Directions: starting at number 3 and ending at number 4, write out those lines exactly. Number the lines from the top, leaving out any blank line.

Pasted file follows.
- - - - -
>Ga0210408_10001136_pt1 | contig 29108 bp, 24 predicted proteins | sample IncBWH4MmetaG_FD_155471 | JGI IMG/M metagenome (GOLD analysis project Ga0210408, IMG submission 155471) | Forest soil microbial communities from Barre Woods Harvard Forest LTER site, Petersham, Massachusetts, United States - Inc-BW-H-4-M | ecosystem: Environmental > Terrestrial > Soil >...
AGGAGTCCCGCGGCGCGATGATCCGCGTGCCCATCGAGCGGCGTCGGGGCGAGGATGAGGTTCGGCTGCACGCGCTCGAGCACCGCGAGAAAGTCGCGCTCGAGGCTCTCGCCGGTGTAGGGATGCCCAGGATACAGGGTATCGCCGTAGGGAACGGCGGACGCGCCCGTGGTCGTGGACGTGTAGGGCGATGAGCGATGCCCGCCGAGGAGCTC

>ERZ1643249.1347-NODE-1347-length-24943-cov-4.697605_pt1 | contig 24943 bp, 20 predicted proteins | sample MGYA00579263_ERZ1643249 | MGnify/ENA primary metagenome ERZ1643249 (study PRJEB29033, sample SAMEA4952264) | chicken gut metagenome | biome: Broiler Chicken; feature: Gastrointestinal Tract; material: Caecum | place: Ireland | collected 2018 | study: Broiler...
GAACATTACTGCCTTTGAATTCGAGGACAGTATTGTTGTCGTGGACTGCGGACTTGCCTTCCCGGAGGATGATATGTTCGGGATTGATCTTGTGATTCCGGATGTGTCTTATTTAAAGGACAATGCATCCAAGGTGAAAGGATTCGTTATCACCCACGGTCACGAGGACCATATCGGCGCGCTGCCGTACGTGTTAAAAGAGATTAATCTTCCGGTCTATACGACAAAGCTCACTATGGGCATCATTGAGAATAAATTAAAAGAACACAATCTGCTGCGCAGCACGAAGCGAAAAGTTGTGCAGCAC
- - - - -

>ERZ1643249.1347-NODE-1347-length-24943-cov-4.697605_pt1 | contig 24943 bp, 20 predicted proteins | sample MGYA00579263_ERZ1643249 | MGnify/ENA primary metagenome ERZ1643249 (study PRJEB29033, sample SAMEA4952264) | chicken gut metagenome | biome: Broiler Chicken; feature: Gastrointestinal Tract; material: Caecum | place: Ireland | collected 2018 | study: Broiler...
GAACATTACTGCCTTTGAATTCGAGGACAGTATTGTTGTCGTGGACTGCGGACTTGCCTTCCCGGAGGATGATATGTTCGGGATTGATCTTGTGATTCCGGATGTGTCTTATTTAAAGGACAATGCATCCAAGGTGAAAGGATTCGTTATCACCCACGGTCACGAGGACCATATCGGCGCGCTGCCGTACGTGTTAAAAGAGATTAATCTTCCGGTCTATACGACAAAGCTCACTATGGGCATCATTGAGAATAAATTAAAAGAACACAATCTGCTGCGCAGCACGAAGCGAAAAGTTGTGCAGCAC